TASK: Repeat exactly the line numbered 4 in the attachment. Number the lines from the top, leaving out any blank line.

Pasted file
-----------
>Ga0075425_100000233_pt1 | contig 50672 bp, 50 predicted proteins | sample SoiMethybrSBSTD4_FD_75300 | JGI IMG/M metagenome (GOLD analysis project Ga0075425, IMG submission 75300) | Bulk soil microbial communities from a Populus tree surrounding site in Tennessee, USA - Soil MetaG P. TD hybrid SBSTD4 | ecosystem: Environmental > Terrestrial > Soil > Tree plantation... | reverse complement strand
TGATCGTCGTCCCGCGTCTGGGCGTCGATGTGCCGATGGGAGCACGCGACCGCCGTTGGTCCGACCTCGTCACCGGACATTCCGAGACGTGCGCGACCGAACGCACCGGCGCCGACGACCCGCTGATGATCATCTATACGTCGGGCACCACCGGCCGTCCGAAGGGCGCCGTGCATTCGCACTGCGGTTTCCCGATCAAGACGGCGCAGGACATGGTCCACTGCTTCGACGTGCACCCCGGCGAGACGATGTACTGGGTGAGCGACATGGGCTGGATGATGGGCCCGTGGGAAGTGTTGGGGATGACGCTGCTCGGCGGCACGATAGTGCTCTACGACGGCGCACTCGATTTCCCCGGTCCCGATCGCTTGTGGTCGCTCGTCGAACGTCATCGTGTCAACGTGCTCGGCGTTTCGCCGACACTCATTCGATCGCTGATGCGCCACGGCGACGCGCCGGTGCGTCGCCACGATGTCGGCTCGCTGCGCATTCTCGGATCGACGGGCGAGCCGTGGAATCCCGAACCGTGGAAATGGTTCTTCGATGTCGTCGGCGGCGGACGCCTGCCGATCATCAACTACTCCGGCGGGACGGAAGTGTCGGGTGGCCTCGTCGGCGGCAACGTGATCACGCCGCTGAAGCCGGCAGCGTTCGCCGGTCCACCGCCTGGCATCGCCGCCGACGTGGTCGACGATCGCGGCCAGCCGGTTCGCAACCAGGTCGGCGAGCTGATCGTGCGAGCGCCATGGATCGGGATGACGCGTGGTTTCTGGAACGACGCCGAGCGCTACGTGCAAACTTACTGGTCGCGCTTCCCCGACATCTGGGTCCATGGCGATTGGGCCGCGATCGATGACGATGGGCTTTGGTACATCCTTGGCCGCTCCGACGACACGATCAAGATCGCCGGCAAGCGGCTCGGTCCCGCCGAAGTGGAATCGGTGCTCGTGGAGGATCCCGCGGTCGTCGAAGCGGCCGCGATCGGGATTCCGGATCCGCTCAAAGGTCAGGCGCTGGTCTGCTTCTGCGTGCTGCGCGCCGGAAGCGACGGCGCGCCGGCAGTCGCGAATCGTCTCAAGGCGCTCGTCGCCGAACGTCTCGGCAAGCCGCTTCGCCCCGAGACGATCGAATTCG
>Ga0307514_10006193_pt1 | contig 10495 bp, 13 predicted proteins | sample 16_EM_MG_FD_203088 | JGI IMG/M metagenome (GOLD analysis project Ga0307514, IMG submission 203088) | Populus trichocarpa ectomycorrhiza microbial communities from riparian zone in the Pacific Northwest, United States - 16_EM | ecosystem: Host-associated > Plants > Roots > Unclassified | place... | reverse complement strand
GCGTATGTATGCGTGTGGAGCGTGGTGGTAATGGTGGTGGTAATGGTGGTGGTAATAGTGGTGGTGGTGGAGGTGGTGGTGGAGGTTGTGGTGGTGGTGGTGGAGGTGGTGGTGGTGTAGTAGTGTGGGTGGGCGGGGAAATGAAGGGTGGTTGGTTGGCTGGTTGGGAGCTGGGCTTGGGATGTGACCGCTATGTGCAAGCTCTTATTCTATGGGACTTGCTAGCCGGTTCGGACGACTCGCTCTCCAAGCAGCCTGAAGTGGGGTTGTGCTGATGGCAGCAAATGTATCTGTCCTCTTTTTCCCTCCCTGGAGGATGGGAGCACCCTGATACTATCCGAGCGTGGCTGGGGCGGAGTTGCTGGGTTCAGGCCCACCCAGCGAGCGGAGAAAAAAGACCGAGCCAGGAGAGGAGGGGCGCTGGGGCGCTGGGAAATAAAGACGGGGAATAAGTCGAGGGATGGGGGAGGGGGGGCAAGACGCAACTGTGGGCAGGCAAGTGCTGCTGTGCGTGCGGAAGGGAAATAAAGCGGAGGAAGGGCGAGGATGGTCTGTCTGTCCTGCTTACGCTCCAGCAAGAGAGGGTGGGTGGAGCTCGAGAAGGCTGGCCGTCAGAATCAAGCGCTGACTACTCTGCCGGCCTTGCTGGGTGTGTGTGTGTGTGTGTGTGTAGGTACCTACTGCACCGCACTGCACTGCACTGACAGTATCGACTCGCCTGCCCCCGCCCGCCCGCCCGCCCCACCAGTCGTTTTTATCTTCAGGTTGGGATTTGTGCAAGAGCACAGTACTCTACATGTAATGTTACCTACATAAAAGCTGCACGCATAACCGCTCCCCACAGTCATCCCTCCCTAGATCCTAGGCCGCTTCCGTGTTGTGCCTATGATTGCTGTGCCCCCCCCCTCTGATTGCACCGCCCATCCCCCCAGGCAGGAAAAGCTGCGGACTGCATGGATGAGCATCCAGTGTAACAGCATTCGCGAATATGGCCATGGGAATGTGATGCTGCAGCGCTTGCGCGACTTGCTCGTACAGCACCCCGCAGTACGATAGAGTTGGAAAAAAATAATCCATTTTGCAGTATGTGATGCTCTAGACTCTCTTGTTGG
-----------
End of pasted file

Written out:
GCGTATGTATGCGTGTGGAGCGTGGTGGTAATGGTGGTGGTAATGGTGGTGGTAATAGTGGTGGTGGTGGAGGTGGTGGTGGAGGTTGTGGTGGTGGTGGTGGAGGTGGTGGTGGTGTAGTAGTGTGGGTGGGCGGGGAAATGAAGGGTGGTTGGTTGGCTGGTTGGGAGCTGGGCTTGGGATGTGACCGCTATGTGCAAGCTCTTATTCTATGGGACTTGCTAGCCGGTTCGGACGACTCGCTCTCCAAGCAGCCTGAAGTGGGGTTGTGCTGATGGCAGCAAATGTATCTGTCCTCTTTTTCCCTCCCTGGAGGATGGGAGCACCCTGATACTATCCGAGCGTGGCTGGGGCGGAGTTGCTGGGTTCAGGCCCACCCAGCGAGCGGAGAAAAAAGACCGAGCCAGGAGAGGAGGGGCGCTGGGGCGCTGGGAAATAAAGACGGGGAATAAGTCGAGGGATGGGGGAGGGGGGGCAAGACGCAACTGTGGGCAGGCAAGTGCTGCTGTGCGTGCGGAAGGGAAATAAAGCGGAGGAAGGGCGAGGATGGTCTGTCTGTCCTGCTTACGCTCCAGCAAGAGAGGGTGGGTGGAGCTCGAGAAGGCTGGCCGTCAGAATCAAGCGCTGACTACTCTGCCGGCCTTGCTGGGTGTGTGTGTGTGTGTGTGTGTAGGTACCTACTGCACCGCACTGCACTGCACTGACAGTATCGACTCGCCTGCCCCCGCCCGCCCGCCCGCCCCACCAGTCGTTTTTATCTTCAGGTTGGGATTTGTGCAAGAGCACAGTACTCTACATGTAATGTTACCTACATAAAAGCTGCACGCATAACCGCTCCCCACAGTCATCCCTCCCTAGATCCTAGGCCGCTTCCGTGTTGTGCCTATGATTGCTGTGCCCCCCCCCTCTGATTGCACCGCCCATCCCCCCAGGCAGGAAAAGCTGCGGACTGCATGGATGAGCATCCAGTGTAACAGCATTCGCGAATATGGCCATGGGAATGTGATGCTGCAGCGCTTGCGCGACTTGCTCGTACAGCACCCCGCAGTACGATAGAGTTGGAAAAAAATAATCCATTTTGCAGTATGTGATGCTCTAGACTCTCTTGTTGG